Is our family 'less German'? Multilingual family in Berlin

Hello, dear friends. Today I will just leave a small trace of my existence in this blog. My daughter is again in one of those periods, when she wants me to hug her and sleep with her all night through. This also concerns her day naps as well. My productivity level is zero and I hardly keep up with my daily tasks. Product reviews and blog posts are piling up, of course.

Yesterday I met up a young woman from my native city in Russia, who happens to be also living in Berlin with her family (little daughter and a husband). We were ‘matched’ by another young woman, with whom I studied at university, these two are cousins and are very close. Not like I am not having enought friends in Berlin, but I am always happy to meet someone from my home town. And my daughter really craves some playtime with other kids.

We exhanged some messages and finally met. Of course I had to choose a rainy day for our meeting. so I got drained completely right before the ‘play date’. My husband came with me just in case, and then his father also followed. The lady met our whole little family at once and was impressed. She told me later: ‘You are so NOT German’.

Yes, we are. We do have some German relation as my husband is half German. And my daughter is also technically German by nationality. But that’s it. The amount of blood mixture in our family covers probably half of the world, beginning with Russian connection, ending somewhere in Africa. Our daughter speaks two languges fluently and might speak German as well one day, maybe a bit of Arabic also, if grandpa teaches her. We are very flexible, spontaneous and not organized. I guess this can be seen as a positive thing, even though I am constantly trying to get some routines or stability and failing every time.

My husband comes to Russia for 3 days just to pick me up, for that he takes 3 planes (Berlin – London, London – St. Petersburg etc.). He pays in a cafe for me and for my friend, because he would feel weird asking her to pay for her coffee. And many other small details, which I do not notice, but I am generally always grateful as they keep our life bright and spicy. Of couse, I do not want to offend anyone, especially German people. I have a couple of good German friends, one especially close. She always tells me, how different we are from what she is used to in terms of relationships or way of life. And I think she would not mind to be a bit more flexible sometimes, but it is too risky for her nature.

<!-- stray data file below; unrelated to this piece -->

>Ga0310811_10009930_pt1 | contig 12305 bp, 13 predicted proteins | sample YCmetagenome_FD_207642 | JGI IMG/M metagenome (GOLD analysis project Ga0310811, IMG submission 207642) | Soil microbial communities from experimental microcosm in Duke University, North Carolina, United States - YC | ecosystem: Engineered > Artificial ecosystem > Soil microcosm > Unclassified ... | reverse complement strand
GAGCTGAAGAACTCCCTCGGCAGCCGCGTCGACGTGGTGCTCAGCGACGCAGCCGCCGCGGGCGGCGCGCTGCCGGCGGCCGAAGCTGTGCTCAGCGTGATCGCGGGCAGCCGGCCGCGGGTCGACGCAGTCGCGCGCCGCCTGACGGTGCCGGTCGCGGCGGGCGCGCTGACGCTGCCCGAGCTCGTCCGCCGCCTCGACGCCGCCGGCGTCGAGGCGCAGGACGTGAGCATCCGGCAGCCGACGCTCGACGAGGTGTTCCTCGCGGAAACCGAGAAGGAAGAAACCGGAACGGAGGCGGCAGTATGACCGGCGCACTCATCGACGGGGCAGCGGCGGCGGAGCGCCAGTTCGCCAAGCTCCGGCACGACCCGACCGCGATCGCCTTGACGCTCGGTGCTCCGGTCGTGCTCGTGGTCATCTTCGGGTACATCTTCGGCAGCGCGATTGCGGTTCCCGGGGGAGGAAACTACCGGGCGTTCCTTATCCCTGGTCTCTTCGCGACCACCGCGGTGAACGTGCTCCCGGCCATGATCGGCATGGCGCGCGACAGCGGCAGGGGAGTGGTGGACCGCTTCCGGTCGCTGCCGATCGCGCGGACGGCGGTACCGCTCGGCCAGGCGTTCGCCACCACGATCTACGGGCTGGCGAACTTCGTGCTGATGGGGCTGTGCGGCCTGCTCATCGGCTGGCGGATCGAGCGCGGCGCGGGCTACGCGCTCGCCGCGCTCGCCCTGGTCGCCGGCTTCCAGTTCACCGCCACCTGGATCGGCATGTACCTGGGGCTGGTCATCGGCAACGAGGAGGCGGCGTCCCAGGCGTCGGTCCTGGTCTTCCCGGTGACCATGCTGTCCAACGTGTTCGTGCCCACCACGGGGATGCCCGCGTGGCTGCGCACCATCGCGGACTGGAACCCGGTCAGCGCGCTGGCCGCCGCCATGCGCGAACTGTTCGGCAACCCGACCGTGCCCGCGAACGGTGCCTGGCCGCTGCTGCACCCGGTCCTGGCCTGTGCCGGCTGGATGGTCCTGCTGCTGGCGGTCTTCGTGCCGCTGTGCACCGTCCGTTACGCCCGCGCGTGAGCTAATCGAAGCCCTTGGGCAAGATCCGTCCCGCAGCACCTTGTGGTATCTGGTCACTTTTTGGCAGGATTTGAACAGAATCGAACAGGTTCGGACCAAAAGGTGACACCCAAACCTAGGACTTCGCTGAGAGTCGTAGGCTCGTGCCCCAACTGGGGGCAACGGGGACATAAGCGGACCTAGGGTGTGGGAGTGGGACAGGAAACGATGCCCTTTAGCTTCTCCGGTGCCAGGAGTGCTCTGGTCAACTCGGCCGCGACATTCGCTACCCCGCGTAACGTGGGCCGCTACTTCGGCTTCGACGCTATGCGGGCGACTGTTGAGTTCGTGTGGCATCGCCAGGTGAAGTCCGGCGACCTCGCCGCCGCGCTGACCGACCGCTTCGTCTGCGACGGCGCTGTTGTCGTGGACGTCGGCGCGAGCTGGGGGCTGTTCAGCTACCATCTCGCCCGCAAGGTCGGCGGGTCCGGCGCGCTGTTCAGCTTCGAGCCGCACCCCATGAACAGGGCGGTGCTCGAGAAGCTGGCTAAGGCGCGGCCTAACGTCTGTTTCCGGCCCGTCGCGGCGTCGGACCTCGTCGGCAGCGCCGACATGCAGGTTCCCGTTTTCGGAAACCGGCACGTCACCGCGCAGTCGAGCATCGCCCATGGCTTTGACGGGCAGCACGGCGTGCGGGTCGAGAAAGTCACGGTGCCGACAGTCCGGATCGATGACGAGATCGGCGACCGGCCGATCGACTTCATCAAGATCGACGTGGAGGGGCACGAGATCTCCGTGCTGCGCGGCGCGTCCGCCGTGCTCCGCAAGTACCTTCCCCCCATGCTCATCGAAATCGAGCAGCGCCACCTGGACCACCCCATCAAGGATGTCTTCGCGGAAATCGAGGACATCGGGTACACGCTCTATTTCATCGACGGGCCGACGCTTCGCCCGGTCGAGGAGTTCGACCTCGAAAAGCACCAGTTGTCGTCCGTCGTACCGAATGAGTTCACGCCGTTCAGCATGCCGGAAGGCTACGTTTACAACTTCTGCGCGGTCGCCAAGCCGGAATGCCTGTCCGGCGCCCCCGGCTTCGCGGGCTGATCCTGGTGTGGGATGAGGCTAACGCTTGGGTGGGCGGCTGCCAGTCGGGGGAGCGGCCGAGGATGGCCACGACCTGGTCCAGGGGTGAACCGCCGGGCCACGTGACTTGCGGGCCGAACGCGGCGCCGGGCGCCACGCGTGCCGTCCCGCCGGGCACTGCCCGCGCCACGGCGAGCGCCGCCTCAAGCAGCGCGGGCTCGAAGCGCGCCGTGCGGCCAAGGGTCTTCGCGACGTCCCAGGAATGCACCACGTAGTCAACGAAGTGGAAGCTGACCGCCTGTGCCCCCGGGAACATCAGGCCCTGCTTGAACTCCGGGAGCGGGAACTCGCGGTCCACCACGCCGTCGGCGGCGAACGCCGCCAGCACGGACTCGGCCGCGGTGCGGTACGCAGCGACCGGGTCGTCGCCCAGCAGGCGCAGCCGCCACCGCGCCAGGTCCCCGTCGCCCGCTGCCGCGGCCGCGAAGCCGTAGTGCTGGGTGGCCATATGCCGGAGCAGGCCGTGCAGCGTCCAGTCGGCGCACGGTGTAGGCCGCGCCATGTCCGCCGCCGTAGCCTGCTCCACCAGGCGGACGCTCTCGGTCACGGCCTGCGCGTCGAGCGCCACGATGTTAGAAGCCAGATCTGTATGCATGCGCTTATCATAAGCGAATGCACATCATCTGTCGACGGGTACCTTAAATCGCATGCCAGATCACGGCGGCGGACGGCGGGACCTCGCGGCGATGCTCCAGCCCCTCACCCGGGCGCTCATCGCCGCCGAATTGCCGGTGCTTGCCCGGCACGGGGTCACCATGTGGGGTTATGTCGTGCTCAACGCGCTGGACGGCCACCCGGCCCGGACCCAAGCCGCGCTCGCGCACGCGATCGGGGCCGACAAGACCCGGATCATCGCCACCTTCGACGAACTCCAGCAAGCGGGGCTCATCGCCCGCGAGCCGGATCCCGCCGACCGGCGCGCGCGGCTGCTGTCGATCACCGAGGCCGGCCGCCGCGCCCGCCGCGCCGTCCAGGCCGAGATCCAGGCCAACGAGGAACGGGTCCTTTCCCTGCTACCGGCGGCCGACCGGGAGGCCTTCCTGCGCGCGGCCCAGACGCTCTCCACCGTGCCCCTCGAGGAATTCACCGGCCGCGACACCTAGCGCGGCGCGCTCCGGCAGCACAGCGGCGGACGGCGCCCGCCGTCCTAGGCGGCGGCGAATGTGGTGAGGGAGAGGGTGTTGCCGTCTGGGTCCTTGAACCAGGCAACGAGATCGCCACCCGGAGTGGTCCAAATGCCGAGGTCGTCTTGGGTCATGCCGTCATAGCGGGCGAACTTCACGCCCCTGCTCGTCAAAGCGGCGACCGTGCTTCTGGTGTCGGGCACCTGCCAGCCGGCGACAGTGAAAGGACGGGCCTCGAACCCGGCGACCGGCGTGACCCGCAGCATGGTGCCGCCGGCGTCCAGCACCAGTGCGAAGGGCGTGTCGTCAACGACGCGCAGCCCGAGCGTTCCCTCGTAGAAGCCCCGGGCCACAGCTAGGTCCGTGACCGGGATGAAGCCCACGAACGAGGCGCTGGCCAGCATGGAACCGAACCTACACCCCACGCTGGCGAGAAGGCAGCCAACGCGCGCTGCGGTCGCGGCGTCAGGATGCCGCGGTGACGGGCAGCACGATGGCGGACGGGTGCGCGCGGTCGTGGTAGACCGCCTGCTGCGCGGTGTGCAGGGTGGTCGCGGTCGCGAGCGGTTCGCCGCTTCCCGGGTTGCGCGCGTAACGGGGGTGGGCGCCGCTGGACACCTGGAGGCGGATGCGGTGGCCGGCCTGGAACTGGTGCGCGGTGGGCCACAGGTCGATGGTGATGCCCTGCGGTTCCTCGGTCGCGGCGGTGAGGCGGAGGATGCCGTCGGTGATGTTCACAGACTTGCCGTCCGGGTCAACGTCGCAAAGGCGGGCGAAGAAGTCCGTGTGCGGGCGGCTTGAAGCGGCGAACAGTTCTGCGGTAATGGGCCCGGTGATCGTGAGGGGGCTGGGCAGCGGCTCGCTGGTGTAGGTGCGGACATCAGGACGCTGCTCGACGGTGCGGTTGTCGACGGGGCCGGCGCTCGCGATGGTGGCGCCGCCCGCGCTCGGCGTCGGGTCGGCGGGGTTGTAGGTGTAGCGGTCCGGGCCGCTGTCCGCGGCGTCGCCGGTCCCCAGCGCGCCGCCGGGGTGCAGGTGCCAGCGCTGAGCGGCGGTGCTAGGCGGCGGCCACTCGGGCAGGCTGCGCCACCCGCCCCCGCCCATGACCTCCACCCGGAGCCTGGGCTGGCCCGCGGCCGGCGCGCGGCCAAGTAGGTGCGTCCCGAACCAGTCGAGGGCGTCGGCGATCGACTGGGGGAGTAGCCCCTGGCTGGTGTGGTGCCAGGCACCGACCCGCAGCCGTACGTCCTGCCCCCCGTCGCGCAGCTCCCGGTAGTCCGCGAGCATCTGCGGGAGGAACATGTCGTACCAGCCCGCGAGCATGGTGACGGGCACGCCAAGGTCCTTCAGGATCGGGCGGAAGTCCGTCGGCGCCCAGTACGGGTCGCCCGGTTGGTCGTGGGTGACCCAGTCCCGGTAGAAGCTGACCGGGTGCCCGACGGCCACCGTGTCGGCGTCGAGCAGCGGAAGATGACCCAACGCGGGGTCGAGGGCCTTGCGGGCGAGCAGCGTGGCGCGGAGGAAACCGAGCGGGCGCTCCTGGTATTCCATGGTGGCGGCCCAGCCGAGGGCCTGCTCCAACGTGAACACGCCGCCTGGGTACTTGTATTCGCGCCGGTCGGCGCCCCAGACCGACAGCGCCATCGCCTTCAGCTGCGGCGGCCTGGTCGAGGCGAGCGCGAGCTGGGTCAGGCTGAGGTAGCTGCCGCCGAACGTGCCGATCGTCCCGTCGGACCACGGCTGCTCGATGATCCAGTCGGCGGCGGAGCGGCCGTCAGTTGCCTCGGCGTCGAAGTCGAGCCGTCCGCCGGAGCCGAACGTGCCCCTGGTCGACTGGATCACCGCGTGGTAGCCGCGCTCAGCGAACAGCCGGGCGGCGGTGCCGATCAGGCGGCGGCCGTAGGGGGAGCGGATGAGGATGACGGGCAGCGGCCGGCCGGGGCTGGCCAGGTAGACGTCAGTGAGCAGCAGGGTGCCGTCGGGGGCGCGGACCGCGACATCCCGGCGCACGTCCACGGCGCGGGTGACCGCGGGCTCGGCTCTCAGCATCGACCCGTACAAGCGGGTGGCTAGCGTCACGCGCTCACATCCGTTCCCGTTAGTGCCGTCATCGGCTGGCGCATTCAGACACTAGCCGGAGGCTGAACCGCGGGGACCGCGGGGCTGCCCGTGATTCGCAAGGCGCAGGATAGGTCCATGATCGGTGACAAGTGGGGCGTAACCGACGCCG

After several years of our marriage I finally got used to this way of life, first couple of years I was adjusting a lot. Now it feels really nice, just it gets a bit complicated, when some stranger asks us: ‘Where are you guys from?’. My husband has it the worst: born in one country, grew up in another, then came back, half German, half somebody else. Daughter speaks Russian, wife moved, dad moved. To round things up, best friend of the family is from South Africa. For a person who lived whole life only in one country or even only one city, this would sound as a crazy talk. But that is the truth.

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